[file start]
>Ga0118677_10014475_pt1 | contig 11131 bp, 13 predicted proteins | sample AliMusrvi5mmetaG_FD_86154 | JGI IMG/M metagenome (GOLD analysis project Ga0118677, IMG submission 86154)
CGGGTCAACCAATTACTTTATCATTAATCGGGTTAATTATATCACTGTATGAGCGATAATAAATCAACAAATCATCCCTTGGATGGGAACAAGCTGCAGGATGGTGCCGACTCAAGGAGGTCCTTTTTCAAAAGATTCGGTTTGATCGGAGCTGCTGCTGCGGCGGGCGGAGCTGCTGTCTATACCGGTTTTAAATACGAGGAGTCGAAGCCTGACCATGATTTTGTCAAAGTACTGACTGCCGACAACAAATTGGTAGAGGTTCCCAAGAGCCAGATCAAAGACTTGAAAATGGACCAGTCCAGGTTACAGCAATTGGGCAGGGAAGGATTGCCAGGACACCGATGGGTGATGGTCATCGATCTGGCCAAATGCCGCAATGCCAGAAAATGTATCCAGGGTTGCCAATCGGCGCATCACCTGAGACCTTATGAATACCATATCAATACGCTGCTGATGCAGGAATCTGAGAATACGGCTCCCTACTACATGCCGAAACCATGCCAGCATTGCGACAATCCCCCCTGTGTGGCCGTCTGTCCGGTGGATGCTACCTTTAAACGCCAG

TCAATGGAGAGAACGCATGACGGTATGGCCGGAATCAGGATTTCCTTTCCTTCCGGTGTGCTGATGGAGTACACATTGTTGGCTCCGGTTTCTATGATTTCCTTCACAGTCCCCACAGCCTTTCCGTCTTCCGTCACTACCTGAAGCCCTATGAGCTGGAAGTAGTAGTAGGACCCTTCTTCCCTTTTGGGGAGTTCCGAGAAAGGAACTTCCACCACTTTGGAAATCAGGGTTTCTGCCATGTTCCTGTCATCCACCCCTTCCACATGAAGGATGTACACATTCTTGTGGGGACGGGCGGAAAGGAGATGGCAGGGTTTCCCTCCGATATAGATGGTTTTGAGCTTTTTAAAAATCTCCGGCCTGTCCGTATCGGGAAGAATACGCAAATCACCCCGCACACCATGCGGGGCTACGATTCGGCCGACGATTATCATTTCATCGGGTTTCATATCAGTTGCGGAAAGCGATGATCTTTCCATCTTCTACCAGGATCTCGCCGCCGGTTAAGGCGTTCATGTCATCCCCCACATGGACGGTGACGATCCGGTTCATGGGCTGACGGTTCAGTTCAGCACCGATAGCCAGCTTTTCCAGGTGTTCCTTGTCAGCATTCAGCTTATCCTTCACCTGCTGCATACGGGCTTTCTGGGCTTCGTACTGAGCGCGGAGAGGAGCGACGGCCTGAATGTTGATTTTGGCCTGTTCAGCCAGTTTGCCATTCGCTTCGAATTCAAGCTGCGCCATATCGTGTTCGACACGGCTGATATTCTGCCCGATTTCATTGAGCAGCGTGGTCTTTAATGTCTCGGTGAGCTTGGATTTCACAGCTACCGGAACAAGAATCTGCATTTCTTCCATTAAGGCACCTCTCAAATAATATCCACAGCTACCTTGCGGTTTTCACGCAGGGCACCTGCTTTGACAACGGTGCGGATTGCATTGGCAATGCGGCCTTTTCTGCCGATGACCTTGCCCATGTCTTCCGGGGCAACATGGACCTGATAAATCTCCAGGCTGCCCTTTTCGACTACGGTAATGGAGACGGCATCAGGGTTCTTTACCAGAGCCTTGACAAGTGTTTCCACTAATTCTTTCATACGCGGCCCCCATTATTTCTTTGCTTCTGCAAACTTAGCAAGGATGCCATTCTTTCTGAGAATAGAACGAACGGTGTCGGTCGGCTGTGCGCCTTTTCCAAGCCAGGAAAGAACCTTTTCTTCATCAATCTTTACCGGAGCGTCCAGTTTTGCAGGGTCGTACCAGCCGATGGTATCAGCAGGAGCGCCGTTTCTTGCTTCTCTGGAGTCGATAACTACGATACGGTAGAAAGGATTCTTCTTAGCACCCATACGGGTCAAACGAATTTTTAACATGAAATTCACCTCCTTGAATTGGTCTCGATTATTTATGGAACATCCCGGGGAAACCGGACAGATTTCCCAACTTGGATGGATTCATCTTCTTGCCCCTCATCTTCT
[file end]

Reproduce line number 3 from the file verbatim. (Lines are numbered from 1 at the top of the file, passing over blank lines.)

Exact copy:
TCAATGGAGAGAACGCATGACGGTATGGCCGGAATCAGGATTTCCTTTCCTTCCGGTGTGCTGATGGAGTACACATTGTTGGCTCCGGTTTCTATGATTTCCTTCACAGTCCCCACAGCCTTTCCGTCTTCCGTCACTACCTGAAGCCCTATGAGCTGGAAGTAGTAGTAGGACCCTTCTTCCCTTTTGGGGAGTTCCGAGAAAGGAACTTCCACCACTTTGGAAATCAGGGTTTCTGCCATGTTCCTGTCATCCACCCCTTCCACATGAAGGATGTACACATTCTTGTGGGGACGGGCGGAAAGGAGATGGCAGGGTTTCCCTCCGATATAGATGGTTTTGAGCTTTTTAAAAATCTCCGGCCTGTCCGTATCGGGAAGAATACGCAAATCACCCCGCACACCATGCGGGGCTACGATTCGGCCGACGATTATCATTTCATCGGGTTTCATATCAGTTGCGGAAAGCGATGATCTTTCCATCTTCTACCAGGATCTCGCCGCCGGTTAAGGCGTTCATGTCATCCCCCACATGGACGGTGACGATCCGGTTCATGGGCTGACGGTTCAGTTCAGCACCGATAGCCAGCTTTTCCAGGTGTTCCTTGTCAGCATTCAGCTTATCCTTCACCTGCTGCATACGGGCTTTCTGGGCTTCGTACTGAGCGCGGAGAGGAGCGACGGCCTGAATGTTGATTTTGGCCTGTTCAGCCAGTTTGCCATTCGCTTCGAATTCAAGCTGCGCCATATCGTGTTCGACACGGCTGATATTCTGCCCGATTTCATTGAGCAGCGTGGTCTTTAATGTCTCGGTGAGCTTGGATTTCACAGCTACCGGAACAAGAATCTGCATTTCTTCCATTAAGGCACCTCTCAAATAATATCCACAGCTACCTTGCGGTTTTCACGCAGGGCACCTGCTTTGACAACGGTGCGGATTGCATTGGCAATGCGGCCTTTTCTGCCGATGACCTTGCCCATGTCTTCCGGGGCAACATGGACCTGATAAATCTCCAGGCTGCCCTTTTCGACTACGGTAATGGAGACGGCATCAGGGTTCTTTACCAGAGCCTTGACAAGTGTTTCCACTAATTCTTTCATACGCGGCCCCCATTATTTCTTTGCTTCTGCAAACTTAGCAAGGATGCCATTCTTTCTGAGAATAGAACGAACGGTGTCGGTCGGCTGTGCGCCTTTTCCAAGCCAGGAAAGAACCTTTTCTTCATCAATCTTTACCGGAGCGTCCAGTTTTGCAGGGTCGTACCAGCCGATGGTATCAGCAGGAGCGCCGTTTCTTGCTTCTCTGGAGTCGATAACTACGATACGGTAGAAAGGATTCTTCTTAGCACCCATACGGGTCAAACGAATTTTTAACATGAAATTCACCTCCTTGAATTGGTCTCGATTATTTATGGAACATCCCGGGGAAACCGGACAGATTTCCCAACTTGGATGGATTCATCTTCTTGCCCCTCATCTTCT